It is a felony, punishable by between three and seven years in prison, to use a minor in the illegal sale or transport of marijuana. Inducing a minor to use the drug is also a felony punishable by three to seven years in prison.

An additional fine of up to $150 is levied against offenders who violate the California Uniform Controlled Substances Act. This is the law that classifies and bans certain categories of legally controlled drugs.

Just as it is illegal to smoke cannabis in public, it is a misdemeanor to loiter in a public place with intent to commit certain violations of the California Uniform Controlled Substances Act. Violations of that law can be punished by suspension of driving privileges, among other penalties.

See the table below for a full breakdown of California cannabis laws.


California became the first state in the US to legalize the medicinal use of marijuana when a law was approved by ballot initiative on Nov. 6, 1996 by 56% of voters. The new California medical marijuana law removed the criminal penalties for the use, possession and cultivation of cannabis for patients who possess a “written or oral recommendation” from a physician.

Qualifying conditions– Anorexia, Arthritis, Cachexia, Cancer, Chronic Pain, HIV/AIDS, Glaucoma, Migraine, Persistent Muscle Spasms, Severe Nausea, Seizures, and any other debilitating illness where the medicinal use of marijuana was been “deemed appropriate and has been recommended by a physician”

Patient possession limits –No possession limits specified

Home cultivation – Yes, but no cultivation limits are specified

State-licensed dispensaries – No, but some cities locally regulate dispensaries

Caregivers – Yes – a primary caregiver is an individual who has consistently assumed responsibility for the health, housing or safety of a qualified patient. Unless the caregiver is the parent of a qualified patient, caregivers must be 18 years of age or older.

Reciprocity – No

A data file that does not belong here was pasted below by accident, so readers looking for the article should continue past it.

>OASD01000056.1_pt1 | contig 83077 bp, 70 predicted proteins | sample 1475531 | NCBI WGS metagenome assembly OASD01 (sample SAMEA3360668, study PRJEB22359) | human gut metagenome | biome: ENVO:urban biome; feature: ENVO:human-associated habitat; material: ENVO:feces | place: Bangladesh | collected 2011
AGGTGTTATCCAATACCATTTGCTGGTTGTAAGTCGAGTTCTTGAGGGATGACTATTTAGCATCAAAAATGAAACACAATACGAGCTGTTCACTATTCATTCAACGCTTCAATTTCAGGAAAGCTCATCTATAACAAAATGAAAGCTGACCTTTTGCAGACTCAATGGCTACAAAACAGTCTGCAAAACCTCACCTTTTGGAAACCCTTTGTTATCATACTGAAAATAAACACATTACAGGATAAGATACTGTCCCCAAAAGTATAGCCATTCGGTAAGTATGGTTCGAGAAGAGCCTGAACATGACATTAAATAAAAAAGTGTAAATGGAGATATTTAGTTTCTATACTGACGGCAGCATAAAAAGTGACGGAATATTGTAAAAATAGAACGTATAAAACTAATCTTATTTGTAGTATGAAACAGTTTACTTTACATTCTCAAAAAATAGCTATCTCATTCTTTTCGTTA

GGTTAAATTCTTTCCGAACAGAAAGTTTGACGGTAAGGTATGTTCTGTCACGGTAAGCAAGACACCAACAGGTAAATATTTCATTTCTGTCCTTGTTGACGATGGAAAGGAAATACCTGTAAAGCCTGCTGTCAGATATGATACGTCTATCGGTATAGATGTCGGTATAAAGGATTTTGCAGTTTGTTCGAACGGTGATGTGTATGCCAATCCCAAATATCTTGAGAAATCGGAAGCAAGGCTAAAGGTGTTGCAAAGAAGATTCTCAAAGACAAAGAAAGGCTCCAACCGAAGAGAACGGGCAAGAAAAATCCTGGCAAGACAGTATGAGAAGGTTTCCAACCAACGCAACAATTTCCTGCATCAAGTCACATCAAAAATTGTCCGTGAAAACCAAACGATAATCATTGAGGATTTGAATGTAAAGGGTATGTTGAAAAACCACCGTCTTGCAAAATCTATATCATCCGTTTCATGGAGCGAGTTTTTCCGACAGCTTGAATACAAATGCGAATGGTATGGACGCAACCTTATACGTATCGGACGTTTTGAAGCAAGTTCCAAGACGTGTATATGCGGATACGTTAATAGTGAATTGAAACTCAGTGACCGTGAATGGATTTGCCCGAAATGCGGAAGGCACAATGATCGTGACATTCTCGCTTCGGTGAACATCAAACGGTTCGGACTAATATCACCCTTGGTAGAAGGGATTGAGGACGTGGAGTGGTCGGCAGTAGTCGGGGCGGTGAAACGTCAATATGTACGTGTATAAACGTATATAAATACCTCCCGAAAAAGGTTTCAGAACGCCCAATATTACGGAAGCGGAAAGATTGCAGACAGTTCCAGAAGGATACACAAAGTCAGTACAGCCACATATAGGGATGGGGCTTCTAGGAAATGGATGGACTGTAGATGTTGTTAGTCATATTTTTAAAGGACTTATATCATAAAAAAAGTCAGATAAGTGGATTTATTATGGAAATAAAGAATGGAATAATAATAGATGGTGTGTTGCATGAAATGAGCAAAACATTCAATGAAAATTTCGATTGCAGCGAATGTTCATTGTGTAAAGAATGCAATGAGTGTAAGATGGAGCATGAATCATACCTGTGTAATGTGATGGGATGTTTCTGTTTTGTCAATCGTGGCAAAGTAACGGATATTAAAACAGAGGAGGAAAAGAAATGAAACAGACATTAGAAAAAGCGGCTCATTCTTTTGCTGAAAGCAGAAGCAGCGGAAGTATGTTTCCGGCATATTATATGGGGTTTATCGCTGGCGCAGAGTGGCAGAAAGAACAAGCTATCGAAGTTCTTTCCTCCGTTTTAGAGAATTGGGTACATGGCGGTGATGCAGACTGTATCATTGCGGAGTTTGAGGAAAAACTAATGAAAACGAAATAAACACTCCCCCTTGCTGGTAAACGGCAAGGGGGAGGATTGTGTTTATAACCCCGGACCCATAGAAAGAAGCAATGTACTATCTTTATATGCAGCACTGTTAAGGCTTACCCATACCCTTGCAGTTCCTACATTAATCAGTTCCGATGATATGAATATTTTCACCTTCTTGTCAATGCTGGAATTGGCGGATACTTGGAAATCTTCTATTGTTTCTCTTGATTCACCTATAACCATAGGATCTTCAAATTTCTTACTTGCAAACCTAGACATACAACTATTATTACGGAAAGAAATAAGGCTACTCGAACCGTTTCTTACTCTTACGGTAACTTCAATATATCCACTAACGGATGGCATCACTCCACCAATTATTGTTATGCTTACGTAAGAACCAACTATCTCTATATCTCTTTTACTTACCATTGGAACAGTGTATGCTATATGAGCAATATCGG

Contact information – For more information on California medical marijuana laws, contact:

California NORML
2261 Market Street #278A
San Francisco, CA 94144
(415) 563-5858

For detailed information on county or municipal medical marijuana guidelines, please visit:

For a list of California doctors who recommend medical cannabis, please visit:

For a list of California medical cannabis providers, please visit:


Offense Penalty Incarceration   Max. Fine


Personal Use

Up to 1 oz No penalty None $ 0
28.5 grams or less, over 18 years, and occurred on school grounds Misdemeanor 10 days $ 500
28.5 grams or less, under 18 years Misdemeanor 10 days* $ 250
More than 28.5 grams Misdemeanor 6 months $ 500

With Intent to Distribute

Any amount Misdemeanor 6 months $ 500
*Detention center

Sale or Delivery

Any amount Misdemeanor 6 months $ 500
Gift of 28.5 grams or less No penalty N/A $ 100
Over 18 years to an individual 14-17 years Felony 3 – 5 years N/A
Over 18 years to an individual under 14 years Felony 3 – 7 years N/A


Up to 6 plants No penalty None $ 0
6 plants or more Misdemeanor 6 months $ 500

Hash & Concentrates

Up to 8 g No penalty None $ 0
8 g or more Misdemeanor 6 months $ 500
Unauthorized manufacture N/A 16 months – 3 years $ 0
Chemical manufacture N/A 3 – 7 years $ 50,000


Sale, delivery, possession with intent, and manufacture with intent Misdemeanor 1 year $ 0
Involving a minor at least 3 years junior Misdemeanor 1 year $ 1,000


Vehicles and other property may be seized for controlled substance violations.


Using a minor in the unlawful sale or transport of marijuana is a Felony punishable by 3-7 years imprisonment. Inducing a minor to use marijuana is also a Felony punishable by 3-7 years imprisonment.
Any violation of the California Uniform Controlled Substances Act results in a fine up to $150.
A person who participates in the illegal marketing of marijuana is liable for civil damages.
It is a Misdemeanor to loiter in a public place with the intent to commit certain controlled substances offenses.
A controlled substance conviction can result in suspension of driving privileges.